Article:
Tinea capitis: a treatment update.Pediatr Ann. 2005 Mar; 34(3):191-200.PA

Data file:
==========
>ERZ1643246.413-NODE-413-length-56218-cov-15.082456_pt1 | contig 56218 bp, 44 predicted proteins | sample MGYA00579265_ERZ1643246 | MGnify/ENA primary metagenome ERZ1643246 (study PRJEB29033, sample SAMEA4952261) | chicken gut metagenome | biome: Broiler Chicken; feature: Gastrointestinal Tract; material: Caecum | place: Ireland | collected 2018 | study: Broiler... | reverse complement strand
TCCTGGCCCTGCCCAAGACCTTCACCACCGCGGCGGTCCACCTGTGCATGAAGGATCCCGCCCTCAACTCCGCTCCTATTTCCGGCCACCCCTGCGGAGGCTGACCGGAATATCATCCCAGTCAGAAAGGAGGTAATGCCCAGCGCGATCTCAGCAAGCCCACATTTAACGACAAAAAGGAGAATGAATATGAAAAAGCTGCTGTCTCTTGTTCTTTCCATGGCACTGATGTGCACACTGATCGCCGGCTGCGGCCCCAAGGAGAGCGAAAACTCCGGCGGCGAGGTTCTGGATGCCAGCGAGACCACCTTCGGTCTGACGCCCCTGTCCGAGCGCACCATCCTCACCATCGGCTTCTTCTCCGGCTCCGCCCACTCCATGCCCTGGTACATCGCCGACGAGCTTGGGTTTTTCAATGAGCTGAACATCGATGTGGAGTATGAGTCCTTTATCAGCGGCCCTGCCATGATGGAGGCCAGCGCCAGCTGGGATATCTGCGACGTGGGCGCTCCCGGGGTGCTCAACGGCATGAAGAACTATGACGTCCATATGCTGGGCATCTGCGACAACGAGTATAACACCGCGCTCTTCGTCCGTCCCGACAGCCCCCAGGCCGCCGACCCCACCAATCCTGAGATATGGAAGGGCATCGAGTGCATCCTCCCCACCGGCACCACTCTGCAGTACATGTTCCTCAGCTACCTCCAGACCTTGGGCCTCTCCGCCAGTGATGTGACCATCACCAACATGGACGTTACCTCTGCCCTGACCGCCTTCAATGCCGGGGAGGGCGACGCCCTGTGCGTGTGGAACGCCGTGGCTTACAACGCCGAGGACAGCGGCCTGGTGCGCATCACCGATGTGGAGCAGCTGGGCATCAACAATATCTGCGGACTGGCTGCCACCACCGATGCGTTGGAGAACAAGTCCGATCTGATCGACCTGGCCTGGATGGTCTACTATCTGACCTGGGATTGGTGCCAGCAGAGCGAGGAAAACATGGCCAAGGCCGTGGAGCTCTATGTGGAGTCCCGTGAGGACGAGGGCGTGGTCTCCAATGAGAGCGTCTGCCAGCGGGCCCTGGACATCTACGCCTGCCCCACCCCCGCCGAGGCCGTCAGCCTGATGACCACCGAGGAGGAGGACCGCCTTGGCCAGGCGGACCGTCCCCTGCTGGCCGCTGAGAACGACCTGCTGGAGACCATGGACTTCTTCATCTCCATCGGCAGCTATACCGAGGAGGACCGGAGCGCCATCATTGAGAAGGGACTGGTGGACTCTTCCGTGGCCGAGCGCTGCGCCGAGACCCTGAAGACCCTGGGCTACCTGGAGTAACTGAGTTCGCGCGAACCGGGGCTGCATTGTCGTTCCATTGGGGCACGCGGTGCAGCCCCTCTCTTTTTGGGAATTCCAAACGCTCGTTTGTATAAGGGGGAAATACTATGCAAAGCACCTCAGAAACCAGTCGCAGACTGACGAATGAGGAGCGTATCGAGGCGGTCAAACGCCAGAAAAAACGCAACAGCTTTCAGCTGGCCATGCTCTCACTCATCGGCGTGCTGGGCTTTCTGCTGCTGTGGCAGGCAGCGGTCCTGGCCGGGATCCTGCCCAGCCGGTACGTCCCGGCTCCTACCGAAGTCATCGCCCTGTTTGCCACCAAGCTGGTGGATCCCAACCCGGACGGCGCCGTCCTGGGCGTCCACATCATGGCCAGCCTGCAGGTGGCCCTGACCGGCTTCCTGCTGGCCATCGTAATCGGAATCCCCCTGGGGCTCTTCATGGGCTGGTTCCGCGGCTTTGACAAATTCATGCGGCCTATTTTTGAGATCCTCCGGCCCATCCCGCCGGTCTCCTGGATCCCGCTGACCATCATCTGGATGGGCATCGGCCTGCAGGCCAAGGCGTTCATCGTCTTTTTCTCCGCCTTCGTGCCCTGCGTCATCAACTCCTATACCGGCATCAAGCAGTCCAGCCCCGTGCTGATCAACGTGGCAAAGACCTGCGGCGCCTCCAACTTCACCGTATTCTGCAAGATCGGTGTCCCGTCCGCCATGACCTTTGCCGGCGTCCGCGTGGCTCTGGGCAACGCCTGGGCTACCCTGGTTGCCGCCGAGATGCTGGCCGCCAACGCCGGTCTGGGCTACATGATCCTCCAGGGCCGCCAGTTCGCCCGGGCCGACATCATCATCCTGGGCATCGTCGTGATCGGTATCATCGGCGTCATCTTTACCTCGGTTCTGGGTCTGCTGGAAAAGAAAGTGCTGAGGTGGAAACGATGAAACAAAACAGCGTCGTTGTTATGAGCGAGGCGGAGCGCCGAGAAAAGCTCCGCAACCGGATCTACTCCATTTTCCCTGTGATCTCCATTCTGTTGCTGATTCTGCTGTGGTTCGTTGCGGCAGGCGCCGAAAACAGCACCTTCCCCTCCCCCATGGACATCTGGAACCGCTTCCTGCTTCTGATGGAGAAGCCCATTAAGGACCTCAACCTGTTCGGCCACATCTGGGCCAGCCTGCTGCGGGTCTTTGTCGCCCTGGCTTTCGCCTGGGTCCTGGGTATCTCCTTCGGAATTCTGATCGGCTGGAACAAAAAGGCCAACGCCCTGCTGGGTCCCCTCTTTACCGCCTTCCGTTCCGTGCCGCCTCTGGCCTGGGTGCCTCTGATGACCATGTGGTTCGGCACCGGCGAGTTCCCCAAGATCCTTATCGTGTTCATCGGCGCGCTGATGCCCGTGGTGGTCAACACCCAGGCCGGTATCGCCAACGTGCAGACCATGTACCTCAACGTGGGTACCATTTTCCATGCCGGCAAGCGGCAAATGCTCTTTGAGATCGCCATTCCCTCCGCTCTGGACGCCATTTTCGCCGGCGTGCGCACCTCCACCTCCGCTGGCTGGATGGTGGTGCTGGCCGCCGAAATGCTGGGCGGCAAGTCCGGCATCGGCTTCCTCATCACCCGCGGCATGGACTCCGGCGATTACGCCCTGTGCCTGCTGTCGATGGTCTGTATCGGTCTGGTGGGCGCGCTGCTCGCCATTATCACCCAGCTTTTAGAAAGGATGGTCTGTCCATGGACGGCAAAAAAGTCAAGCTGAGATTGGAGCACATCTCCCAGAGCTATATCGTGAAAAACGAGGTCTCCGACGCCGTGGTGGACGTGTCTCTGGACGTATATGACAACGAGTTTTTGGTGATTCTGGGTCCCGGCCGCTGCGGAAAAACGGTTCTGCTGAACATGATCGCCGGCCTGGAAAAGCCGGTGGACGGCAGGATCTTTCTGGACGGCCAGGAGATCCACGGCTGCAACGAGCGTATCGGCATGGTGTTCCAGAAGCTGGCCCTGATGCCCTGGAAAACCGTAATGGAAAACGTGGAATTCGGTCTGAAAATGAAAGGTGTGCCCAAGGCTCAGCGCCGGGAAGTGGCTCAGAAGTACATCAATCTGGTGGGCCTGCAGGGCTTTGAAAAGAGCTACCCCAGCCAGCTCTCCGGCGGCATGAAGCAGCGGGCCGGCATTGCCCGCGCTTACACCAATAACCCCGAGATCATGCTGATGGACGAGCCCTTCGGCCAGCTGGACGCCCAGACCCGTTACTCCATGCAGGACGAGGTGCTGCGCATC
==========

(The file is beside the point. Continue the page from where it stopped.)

Currently, many experts consider griseofulvin to be the drug of choice for tinea capitis. It is FDA approved for this indication, highly efficacious, and has an excellent long-term safety record. Nonetheless, there is now ample evidence documenting the efficacy and safety of other antifungal agents. Terbinafine, itraconazole, and fluconazole have been used off-label in the United States and United Kingdom for tinea capitis. Several studies have shown that short-term terbinafine, itraconazole, or fluconazole each are comparable in efficacy and safety to griseofulvin. High-dose griseofulvin is still the first-line therapy for tinea capitis in our practice, but a large-scale, multicenter trial of higher dose terbinafine is now ongoing, and positive efficacy and safety results from that study may lead to a change in our standard of care. Terbinafine, itraconazole, or fluconazole currently are used in patients who have either failed griseofulvin or developed adverse reactions to this medication. Families must be informed that these other antifungal agents are not FDA-approved for this indication when they are used. Guidelines for therapy with each of these agents are summarized in Table 5. In addition, the adjuvant use of antifungal shampoos is recommended for all patients in order to decrease the viability of fungal spores present on the hair, as well as for all household contacts to prevent infection or eliminate the carrier state.